As sundown approaches at Pinehaven Farm near Wyoming, Minn., one of the barns is stuffed with cowboys and scarecrows. Butchers and sheriffs. Prisoners and aliens. But because their stage is the sprawling, woodsy acreage of Dead End Hayride, these so-called "scare actors" play a blood-soaked, walking-dead version of the above — a soldier bears a large gunshot wound, a pasty-white monk looks like he just crawled from a crypt.
The scene resembles an enormous Halloween bash, with professional-caliber costumes. Upstairs, in the makeup booths, artists airbrush on fake blood (some of it mint-flavored!). Despite their realistic-looking bruises and gashes, the actors don't seem so scary as they down Monster-brand energy drinks to fuel themselves for the long night ahead.
Once dusk descends and a cowbell signals the call for "places," a crazed-looking clown snuffs out a cigarette and an undead nun hits the porta potty. As soon as the sky turns black, all of these eerie characters become hauntingly real.
Some 200 scare actors are the telltale heart of Dead End Hayride, which has grown from a modest family-run operation into one of Minnesota's largest haunted attractions, welcoming 5,000 guests on a sold-out Saturday night.
Their job is to startle and spook, moan and groan, make creepy conversation, and deftly react to the occasional visitor whose fight-or-flight response causes them to lash out, freeze or panic.
The goal is not to traumatize people, said Dead End's owner Jeremy Hastings, who sold his sports car to start the attraction on his family's farm over a decade ago in his early 20s. He hopes visitors are entranced by the spectacle — and dosed with a hearty adrenaline rush.
"We're not trying to be the scariest, most horrific haunted house," Hastings explained. "Our goal is that our customers are walking to the parking lot kind of looking over their shoulder, but laughing about the experience."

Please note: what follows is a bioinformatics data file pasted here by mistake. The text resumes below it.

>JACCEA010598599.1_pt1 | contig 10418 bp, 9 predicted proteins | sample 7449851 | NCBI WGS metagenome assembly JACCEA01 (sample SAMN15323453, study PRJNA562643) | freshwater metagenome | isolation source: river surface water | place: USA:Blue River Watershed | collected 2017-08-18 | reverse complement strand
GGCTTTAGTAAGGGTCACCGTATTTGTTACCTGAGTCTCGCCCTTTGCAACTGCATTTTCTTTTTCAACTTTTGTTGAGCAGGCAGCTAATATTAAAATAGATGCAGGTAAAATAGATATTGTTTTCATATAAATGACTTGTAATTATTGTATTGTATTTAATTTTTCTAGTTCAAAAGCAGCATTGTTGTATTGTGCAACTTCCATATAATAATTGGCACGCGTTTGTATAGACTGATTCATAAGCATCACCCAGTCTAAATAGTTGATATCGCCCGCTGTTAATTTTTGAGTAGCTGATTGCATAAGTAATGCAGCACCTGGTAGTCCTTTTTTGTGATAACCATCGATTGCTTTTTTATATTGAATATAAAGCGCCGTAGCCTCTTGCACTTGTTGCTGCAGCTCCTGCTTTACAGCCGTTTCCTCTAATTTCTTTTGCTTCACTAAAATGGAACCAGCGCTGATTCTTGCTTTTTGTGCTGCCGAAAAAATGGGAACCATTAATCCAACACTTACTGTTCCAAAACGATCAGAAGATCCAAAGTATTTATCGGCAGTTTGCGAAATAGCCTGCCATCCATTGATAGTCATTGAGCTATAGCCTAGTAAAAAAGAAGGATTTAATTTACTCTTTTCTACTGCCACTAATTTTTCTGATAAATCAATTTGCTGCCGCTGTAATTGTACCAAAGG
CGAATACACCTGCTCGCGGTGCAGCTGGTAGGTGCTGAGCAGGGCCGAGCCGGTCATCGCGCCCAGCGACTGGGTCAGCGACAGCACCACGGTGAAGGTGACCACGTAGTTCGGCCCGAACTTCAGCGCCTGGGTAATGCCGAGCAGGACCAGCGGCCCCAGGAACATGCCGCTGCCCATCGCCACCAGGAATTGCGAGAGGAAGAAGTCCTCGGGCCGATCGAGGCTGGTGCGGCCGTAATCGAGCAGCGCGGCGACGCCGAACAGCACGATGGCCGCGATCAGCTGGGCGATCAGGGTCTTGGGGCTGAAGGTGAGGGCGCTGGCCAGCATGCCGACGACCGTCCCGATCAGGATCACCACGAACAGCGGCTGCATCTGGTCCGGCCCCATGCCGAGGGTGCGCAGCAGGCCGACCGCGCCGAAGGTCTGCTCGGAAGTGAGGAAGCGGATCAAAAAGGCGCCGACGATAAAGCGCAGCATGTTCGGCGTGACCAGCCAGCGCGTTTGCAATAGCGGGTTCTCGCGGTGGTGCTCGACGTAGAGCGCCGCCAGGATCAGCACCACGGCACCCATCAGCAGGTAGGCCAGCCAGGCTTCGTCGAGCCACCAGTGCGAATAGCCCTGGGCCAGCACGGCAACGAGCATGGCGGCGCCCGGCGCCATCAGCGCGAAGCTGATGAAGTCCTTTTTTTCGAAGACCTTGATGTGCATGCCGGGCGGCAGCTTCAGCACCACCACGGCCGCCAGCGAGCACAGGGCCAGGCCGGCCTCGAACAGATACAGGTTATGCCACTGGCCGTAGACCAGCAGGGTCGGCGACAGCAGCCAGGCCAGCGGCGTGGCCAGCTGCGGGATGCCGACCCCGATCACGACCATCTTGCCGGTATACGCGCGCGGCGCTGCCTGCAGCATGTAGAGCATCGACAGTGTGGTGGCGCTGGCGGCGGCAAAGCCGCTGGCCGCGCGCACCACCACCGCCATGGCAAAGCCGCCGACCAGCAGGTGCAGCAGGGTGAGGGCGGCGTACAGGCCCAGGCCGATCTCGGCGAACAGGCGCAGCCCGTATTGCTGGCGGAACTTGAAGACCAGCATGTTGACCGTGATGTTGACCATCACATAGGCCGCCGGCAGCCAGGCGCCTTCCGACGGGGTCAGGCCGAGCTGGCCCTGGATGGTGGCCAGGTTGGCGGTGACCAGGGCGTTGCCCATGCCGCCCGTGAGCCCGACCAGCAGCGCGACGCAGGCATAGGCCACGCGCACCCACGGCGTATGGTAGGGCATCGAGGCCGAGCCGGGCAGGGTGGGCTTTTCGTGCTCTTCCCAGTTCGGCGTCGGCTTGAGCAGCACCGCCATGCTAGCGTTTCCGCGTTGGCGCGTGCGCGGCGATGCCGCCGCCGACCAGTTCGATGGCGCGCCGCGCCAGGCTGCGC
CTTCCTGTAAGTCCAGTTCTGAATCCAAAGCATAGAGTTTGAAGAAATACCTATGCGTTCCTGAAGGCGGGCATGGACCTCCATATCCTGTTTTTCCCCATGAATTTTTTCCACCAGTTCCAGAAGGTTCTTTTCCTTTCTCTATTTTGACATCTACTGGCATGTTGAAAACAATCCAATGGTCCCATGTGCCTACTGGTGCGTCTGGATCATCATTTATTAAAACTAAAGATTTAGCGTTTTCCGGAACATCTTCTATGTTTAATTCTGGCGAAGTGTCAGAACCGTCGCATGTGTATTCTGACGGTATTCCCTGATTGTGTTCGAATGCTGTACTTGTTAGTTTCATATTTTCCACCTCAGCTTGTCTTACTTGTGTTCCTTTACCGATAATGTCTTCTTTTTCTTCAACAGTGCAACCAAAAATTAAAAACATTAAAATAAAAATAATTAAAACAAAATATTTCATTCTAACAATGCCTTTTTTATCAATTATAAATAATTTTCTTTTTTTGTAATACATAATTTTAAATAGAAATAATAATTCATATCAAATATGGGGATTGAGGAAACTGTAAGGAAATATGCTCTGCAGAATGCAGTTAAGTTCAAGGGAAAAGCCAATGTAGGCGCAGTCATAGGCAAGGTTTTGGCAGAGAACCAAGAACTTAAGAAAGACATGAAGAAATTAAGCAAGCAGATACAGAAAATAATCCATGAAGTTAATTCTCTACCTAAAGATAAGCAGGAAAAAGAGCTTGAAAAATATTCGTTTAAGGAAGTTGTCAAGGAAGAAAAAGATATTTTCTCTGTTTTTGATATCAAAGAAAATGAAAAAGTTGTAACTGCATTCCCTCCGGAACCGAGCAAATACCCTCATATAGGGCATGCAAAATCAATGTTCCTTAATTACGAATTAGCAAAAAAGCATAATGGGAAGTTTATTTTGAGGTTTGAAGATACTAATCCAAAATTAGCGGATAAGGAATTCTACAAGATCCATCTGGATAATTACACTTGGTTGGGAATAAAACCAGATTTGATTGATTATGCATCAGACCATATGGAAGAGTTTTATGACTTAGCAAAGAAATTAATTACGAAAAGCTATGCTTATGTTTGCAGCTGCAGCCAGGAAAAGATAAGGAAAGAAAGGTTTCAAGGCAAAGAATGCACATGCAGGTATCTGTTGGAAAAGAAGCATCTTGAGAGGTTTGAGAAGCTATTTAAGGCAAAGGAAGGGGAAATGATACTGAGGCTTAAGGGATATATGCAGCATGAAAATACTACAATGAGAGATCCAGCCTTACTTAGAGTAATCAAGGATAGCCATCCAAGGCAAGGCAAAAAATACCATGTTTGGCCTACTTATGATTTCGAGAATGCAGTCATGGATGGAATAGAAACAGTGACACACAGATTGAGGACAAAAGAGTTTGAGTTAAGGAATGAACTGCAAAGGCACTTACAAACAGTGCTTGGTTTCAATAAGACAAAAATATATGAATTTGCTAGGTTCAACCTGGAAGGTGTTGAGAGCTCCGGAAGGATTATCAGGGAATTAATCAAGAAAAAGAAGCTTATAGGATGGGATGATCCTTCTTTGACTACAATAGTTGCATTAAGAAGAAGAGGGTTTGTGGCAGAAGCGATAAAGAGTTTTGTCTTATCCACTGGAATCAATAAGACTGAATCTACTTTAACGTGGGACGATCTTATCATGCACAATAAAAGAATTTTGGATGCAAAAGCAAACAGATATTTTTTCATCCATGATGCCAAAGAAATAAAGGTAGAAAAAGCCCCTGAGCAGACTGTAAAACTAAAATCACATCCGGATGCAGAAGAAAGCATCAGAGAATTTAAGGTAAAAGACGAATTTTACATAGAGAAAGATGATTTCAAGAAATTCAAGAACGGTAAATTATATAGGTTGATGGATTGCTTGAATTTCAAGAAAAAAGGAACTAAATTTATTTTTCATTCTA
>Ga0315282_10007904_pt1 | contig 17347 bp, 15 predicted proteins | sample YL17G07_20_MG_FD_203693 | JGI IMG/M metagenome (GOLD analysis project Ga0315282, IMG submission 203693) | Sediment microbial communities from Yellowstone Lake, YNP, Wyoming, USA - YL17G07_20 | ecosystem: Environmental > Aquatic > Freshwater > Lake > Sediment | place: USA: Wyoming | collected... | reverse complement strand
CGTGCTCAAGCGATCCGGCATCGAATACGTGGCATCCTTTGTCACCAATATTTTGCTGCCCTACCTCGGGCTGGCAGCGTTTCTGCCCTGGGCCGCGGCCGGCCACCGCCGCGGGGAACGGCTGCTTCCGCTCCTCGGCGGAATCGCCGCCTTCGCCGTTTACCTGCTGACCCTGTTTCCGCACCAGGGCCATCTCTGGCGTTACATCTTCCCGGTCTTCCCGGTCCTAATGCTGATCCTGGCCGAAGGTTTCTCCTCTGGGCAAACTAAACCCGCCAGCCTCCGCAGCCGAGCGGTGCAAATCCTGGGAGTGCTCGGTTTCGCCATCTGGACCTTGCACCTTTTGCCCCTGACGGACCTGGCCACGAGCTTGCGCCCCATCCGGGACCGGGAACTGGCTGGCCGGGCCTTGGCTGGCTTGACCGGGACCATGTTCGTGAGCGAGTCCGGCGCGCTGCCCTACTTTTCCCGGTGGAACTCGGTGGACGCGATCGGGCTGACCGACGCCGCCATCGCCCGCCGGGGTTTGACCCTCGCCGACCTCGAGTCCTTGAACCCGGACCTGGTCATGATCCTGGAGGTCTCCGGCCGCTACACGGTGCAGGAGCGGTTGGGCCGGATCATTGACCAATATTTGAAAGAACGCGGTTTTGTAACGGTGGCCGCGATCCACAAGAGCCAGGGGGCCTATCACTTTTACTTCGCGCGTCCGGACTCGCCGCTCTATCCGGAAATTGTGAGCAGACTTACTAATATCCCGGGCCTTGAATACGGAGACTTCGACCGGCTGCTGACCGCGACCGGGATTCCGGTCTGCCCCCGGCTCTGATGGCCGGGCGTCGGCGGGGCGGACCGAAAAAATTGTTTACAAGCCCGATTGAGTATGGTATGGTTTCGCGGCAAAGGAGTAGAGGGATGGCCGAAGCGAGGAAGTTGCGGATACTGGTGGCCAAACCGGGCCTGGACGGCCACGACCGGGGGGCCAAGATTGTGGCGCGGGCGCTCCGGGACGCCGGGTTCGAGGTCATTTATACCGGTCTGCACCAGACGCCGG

What should newbies do to steel themselves against Dead End's frights? A group of return guests offers advice as they wait in the hayride line. Pretend you're not scared. ("They sense fear.") Close your eyes. Or, you can run — but you might get chased. Last year they raced through the cornfield tailed by a guy with a chainsaw.
The hayride sets off through a dark woods to a Wild West ghost town. Suddenly, a massive fireball explodes, radiating heat for extra realism. In the early years, one of Dead End's sets was little more than a chain-link fence accessorized with garbage bags and strobe lights. Today, there's a sprawling maze of scenes that suggest a Hollywood back lot: a multi-room prison; a mirrored funhouse; a seedy motel with dismembered dolls hanging from the ceiling.
Staff members built this season's new vampire castle scene from foam blocks coated in concrete. Each year, Dead End might spend six figures on props. Some are animatronic creatures created for movies. Other oddities are found on Facebook Marketplace, including the Vietnam War-era helicopter in the military encampment and a sunken ship slated to carry a zombie fishing crew.
Each set is elaborate — rows of skulls lining the crypt were hand-cast; the graveyard contains real headstones, rejected for typos — and enhanced with eerie lighting and fog machines. But it's the actors who bring the scenes to life.